Archaeology Day: Here's a kickstart to a cool career for a kid--every child who brings a worn-out toothbrush to the Dallas Museum of Natural History gets admitted free to Archaeology Day, a special afternoon of events and exhibits dedicated to the recovery of the past from the earth. These toothbrushes are needed by the field workers of the museum's various projects to clean what they find. Archaeology Day features short films, crafts, Texas-found artifacts, interactive exercises, and best of all, the presence of experienced museum staffers who can tell you everything you want to know about archaeology. The event happens 11 a.m.-4 p.m. at 3535 Grand Avenue, Fair Park. Tickets are $2.50-$4. Call (214) 421-DINO.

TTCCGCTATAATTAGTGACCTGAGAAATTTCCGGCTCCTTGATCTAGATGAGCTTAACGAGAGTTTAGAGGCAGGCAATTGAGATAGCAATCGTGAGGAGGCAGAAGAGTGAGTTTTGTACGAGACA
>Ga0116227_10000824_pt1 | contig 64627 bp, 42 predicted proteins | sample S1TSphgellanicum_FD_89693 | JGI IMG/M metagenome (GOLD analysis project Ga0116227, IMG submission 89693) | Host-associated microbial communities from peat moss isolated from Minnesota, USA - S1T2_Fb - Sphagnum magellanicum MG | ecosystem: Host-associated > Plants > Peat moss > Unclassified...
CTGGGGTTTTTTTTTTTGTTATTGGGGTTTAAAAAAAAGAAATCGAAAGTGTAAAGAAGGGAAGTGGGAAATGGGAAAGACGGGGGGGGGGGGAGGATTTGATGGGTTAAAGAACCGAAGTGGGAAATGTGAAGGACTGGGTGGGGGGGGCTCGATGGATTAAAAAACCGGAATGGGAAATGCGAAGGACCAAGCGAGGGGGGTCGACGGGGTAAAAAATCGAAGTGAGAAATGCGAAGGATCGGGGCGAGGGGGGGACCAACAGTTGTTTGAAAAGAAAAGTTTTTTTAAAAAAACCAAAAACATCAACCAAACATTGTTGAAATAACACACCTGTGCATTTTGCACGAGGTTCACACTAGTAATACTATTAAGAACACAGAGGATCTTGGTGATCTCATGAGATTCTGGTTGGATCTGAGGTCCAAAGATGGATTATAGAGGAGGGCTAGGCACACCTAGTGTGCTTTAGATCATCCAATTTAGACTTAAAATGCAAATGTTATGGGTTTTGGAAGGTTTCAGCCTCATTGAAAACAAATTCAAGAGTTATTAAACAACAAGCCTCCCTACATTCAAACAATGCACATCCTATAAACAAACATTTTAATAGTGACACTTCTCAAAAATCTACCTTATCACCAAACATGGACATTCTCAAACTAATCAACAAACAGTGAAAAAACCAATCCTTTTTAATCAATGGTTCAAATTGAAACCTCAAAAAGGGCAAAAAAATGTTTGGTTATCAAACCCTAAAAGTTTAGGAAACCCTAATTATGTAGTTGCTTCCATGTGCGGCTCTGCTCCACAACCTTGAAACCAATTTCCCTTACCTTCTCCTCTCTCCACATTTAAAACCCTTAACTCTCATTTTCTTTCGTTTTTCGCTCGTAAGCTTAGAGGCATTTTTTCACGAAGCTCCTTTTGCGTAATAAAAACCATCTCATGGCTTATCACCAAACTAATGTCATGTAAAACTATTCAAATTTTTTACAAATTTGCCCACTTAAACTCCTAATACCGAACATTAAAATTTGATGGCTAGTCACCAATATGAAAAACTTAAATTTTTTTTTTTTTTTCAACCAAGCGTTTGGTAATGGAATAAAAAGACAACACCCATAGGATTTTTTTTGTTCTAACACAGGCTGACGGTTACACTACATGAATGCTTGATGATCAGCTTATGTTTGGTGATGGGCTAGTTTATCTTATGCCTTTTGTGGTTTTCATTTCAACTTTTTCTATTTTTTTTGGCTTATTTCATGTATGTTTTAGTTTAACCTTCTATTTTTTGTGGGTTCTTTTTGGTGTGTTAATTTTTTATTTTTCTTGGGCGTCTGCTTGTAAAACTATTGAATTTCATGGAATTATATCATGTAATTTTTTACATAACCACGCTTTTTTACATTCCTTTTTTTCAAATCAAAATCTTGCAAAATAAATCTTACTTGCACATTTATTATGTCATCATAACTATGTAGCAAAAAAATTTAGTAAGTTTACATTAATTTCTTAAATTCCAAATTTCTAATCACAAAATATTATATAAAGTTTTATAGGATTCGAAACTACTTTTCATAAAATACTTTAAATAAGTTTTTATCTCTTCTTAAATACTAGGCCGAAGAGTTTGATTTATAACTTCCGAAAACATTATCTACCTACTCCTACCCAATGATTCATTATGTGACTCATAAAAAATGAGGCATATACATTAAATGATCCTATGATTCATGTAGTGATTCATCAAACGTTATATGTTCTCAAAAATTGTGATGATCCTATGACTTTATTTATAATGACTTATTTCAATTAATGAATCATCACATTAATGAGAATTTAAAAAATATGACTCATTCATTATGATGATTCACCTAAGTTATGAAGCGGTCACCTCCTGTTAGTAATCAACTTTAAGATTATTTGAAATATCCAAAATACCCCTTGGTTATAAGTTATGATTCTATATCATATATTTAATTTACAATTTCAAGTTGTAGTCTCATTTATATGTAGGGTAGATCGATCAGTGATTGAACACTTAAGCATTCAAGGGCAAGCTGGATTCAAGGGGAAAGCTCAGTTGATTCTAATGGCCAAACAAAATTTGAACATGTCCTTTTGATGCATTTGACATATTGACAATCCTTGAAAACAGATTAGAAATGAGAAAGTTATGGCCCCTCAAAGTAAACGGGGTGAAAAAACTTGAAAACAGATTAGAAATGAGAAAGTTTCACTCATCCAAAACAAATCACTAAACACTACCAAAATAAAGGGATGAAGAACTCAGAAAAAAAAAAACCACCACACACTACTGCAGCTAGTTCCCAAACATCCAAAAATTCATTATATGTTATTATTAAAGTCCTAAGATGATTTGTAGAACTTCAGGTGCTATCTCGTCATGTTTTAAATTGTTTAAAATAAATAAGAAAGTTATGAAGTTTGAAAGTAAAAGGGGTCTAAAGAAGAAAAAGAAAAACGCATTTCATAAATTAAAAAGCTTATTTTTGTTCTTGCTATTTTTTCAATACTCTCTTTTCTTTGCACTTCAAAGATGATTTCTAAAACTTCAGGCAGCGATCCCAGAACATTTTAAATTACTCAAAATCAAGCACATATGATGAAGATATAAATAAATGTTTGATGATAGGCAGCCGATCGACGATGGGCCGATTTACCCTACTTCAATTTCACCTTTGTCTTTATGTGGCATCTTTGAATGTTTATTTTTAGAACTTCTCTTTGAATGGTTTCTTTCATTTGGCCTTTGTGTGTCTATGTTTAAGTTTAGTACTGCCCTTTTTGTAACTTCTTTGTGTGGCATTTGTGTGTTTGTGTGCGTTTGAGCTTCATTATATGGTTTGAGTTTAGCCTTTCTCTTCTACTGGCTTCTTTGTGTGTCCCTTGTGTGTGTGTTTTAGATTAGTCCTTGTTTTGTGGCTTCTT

La Virgen de Tepeyac '96: For anyone who doubted that the centuries-old Madonna is more popular than the one who's about to play Evita in movie theaters, Ballantine Books comes along with a fascinating compendium of Blessed Virgin sightings entitled Meetings With Mary: Visions of the Blessed Mother. This fascination with the Virgin, of course, is nothing new in Dallas. The Toltec Gallery and Studio presents its fifth annual La Virgen de Guadalupe art show, under the direction of Dallas artist Jose Vargas. Artists from Dallas, Austin, and San Antonio have contributed original art dedicated to Mary in the form of photography, illustration, sculpture, painting, and more. The artists' reception happens December 15, 1-5 p.m. The show runs through December 29 at Toltec Gallery and Studio, 112 South Beckley Avenue, Oak Cliff. (214) 943-1631.